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Leaving Afghanistan

Leaving Afghanistan

16/07/2021


Leaving Afghanistan
Tues., July 20, 2021, at 10/9c on PBS and on YouTube
Streaming at 7/6c at pbs.org/frontline & in the PBS Video App
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As President Joe Biden withdraws U.S. troops from Afghanistan nearly 20 years after the U.S-led invasion, FRONTLINE presents Leaving Afghanistan — a timely and revelatory report on the rising fears of civil war in the increasingly unstable country, and a new, emerging threat: Iran’s growing influence.

From acclaimed Afghan journalist Najibullah Quraishi, who has covered the war between the Taliban and the American-led coalition since its inception, this special report reveals what America is leaving behind: a country that may be on the verge of a deadly sectarian civil war, with the Sunni Taliban on the rise and majority-Shia Iran seeking to expand its power.

“It’s worse than the past. It’s worse than what I’ve seen in my life,” says the Peabody Award-winning journalist. “I can see a civil war in Afghanistan again.”

Quraishi exposed the Islamic State’s presence in Afghanistan in 2015’s ISIS in Afghanistan. In last year’s Taliban Country, he reported that not only was the Taliban once again wielding power in Afghanistan, but the threat from ISIS continued to loom large. Now, Leaving Afghanistan shows how the U.S. withdrawal is paving the way for increased sectarian violence — and expanded Iranian influence.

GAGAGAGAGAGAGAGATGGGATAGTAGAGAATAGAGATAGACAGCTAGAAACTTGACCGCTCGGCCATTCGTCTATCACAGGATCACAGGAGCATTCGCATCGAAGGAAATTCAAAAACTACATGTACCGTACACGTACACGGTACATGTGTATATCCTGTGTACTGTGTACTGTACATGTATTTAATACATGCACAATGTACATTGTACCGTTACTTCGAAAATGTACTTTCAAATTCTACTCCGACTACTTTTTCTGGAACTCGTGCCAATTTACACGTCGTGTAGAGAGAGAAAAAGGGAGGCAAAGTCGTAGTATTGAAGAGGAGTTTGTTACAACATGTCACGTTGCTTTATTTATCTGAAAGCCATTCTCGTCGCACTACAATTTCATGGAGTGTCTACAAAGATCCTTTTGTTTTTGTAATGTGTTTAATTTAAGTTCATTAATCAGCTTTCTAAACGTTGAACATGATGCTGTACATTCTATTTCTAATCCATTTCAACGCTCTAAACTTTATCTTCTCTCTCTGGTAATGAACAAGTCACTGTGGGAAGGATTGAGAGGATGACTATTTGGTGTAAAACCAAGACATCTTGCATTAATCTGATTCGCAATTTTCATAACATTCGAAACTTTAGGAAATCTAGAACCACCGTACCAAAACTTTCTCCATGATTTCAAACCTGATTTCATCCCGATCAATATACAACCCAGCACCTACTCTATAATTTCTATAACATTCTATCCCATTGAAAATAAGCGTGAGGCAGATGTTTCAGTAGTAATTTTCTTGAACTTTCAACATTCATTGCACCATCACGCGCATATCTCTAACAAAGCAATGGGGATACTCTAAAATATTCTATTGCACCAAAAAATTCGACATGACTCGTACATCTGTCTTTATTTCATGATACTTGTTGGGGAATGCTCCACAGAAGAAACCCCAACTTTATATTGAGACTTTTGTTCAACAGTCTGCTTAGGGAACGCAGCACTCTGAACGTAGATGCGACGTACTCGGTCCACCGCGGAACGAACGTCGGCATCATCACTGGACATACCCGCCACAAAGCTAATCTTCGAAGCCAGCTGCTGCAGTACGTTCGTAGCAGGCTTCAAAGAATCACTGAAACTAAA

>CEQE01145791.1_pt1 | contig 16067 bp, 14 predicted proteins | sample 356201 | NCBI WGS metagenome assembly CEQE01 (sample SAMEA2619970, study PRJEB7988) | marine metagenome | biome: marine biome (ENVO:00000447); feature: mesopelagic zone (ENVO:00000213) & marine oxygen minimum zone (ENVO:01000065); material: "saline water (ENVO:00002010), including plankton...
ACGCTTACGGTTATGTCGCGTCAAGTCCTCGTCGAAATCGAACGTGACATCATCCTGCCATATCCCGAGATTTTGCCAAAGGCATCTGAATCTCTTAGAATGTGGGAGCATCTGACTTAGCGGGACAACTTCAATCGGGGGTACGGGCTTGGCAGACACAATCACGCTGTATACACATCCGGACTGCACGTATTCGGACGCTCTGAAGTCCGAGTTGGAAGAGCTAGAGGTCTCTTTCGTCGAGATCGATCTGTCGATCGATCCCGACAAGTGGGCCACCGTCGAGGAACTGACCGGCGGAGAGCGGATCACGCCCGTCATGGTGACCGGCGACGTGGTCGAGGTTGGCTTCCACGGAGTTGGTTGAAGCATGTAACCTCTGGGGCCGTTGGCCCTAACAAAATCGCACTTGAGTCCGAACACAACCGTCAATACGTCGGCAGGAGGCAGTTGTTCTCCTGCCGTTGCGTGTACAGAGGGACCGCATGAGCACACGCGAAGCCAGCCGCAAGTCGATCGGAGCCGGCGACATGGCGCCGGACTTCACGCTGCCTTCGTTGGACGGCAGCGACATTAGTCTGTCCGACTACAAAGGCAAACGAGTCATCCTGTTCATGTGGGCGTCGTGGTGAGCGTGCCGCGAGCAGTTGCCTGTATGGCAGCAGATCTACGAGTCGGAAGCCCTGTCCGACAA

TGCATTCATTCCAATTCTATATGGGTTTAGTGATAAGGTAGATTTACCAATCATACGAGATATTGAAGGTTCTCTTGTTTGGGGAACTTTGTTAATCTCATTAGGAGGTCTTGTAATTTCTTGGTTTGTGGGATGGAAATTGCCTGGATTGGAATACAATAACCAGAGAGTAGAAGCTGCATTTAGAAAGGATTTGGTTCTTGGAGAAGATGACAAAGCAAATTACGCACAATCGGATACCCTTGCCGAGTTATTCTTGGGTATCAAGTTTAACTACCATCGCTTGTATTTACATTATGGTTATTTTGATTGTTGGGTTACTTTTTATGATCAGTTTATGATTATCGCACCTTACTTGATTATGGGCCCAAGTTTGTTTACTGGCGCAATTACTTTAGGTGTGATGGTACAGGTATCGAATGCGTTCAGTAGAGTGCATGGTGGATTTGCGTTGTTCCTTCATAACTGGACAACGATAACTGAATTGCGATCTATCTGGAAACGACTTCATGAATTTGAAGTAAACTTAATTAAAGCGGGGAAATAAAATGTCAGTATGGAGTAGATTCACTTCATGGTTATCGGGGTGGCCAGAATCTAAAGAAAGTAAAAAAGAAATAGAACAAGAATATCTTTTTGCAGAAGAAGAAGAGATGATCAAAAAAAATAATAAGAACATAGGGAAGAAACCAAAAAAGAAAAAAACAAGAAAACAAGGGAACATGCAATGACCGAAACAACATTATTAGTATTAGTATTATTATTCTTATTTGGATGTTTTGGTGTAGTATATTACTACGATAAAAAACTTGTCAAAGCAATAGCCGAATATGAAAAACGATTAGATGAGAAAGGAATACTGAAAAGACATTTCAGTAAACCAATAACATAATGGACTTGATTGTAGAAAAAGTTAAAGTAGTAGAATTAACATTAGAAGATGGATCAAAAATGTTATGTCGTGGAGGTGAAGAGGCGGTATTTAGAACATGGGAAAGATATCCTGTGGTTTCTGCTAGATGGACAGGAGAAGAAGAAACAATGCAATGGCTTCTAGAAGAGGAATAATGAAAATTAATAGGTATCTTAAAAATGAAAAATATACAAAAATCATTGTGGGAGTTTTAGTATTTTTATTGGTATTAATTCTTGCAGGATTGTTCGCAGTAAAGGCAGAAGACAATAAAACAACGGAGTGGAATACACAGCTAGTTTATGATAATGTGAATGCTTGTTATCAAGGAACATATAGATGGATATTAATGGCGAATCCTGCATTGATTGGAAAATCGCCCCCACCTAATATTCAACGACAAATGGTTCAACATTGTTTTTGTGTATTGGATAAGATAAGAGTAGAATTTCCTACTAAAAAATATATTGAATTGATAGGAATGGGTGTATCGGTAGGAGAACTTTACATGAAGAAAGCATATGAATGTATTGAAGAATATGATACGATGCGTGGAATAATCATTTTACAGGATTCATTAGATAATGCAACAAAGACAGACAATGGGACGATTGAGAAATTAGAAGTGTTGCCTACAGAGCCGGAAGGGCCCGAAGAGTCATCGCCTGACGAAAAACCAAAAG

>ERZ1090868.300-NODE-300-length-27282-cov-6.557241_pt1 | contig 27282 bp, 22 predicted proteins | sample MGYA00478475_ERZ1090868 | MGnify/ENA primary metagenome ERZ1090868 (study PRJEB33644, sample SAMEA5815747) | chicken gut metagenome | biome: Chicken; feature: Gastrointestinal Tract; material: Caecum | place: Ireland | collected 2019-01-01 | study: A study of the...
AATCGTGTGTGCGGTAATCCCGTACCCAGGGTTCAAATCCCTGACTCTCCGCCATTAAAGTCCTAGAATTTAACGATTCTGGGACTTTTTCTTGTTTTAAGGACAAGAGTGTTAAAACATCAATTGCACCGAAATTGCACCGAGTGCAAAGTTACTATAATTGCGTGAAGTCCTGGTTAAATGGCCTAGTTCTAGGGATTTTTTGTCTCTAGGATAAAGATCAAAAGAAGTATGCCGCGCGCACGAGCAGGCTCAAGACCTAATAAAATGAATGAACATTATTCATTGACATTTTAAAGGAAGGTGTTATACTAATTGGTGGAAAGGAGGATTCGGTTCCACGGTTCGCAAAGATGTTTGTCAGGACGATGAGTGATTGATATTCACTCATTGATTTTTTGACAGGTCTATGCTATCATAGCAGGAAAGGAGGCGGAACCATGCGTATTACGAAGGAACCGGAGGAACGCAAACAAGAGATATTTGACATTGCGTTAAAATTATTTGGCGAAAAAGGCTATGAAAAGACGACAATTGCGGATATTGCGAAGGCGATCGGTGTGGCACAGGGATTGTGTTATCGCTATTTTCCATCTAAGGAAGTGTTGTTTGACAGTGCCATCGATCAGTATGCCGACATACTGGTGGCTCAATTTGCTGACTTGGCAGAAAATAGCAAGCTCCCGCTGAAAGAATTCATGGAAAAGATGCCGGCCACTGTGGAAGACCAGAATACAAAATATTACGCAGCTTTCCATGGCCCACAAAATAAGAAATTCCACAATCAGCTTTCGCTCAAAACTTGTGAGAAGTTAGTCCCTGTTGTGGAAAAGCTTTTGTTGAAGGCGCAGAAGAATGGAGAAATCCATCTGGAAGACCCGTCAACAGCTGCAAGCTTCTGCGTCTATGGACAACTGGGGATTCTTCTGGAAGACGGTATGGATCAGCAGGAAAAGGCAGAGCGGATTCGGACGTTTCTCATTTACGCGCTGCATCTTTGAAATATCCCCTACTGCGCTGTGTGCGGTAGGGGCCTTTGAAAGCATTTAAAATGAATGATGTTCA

Quraishi uncovers claims that an Iranian-backed Afghan militia, the Fatemiyoun — drawn from Shia Afghan refugees in Iran and also from the Hazara Shia minority in Afghanistan — is operating on the ground inside Afghanistan, and, some say, even present inside the government and military. Iran said it had supported Afghan fighters in Syria, but that they are no longer active.

“They intend to build a Hezbollah in Afghanistan amongst Afghans themselves,” a veteran of the Iran-backed Fatemiyoun militia tells FRONTLINE. Another Fatemiyoun member says, “In every military division, even inside the government, there are Fatemiyoun.”

Quraishi gains access to a militant wing of the Taliban that’s fighting what it says are Fatemiyoun fighters sent from Tehran, and whose leader vowed to murder or enslave every Shia in Afghanistan when the Sunni Taliban return to power. He finds that some members of the Hazara people, long the targets of Taliban persecution and attacks, are taking up arms and forming militias to defend themselves now that the U.S. is leaving and the Afghan army is in retreat. And he explores the possibility that Iran may use the threat to the Hazaras as a reason for direct military intervention.

“Afghanistan is on the brink of a very dangerous civil war,” Muhammad Mohaqiq, the spiritual leader of the Hazaras, tells Quraishi. “I am in favor of a responsible NATO withdrawal, but leaving a situation where everyone is fighting each other, that’s not right. They should only leave when peace and security in Afghanistan are assured.”

With civil war seemingly coming closer every day, Quraishi finds, the only constant is the suffering of the Afghan people.

“People will defend themselves. Too much has happened,” says a Hazara man whose brother was killed by Afghan government forces while peacefully protesting. “People will defend themselves to their last drop of blood.”


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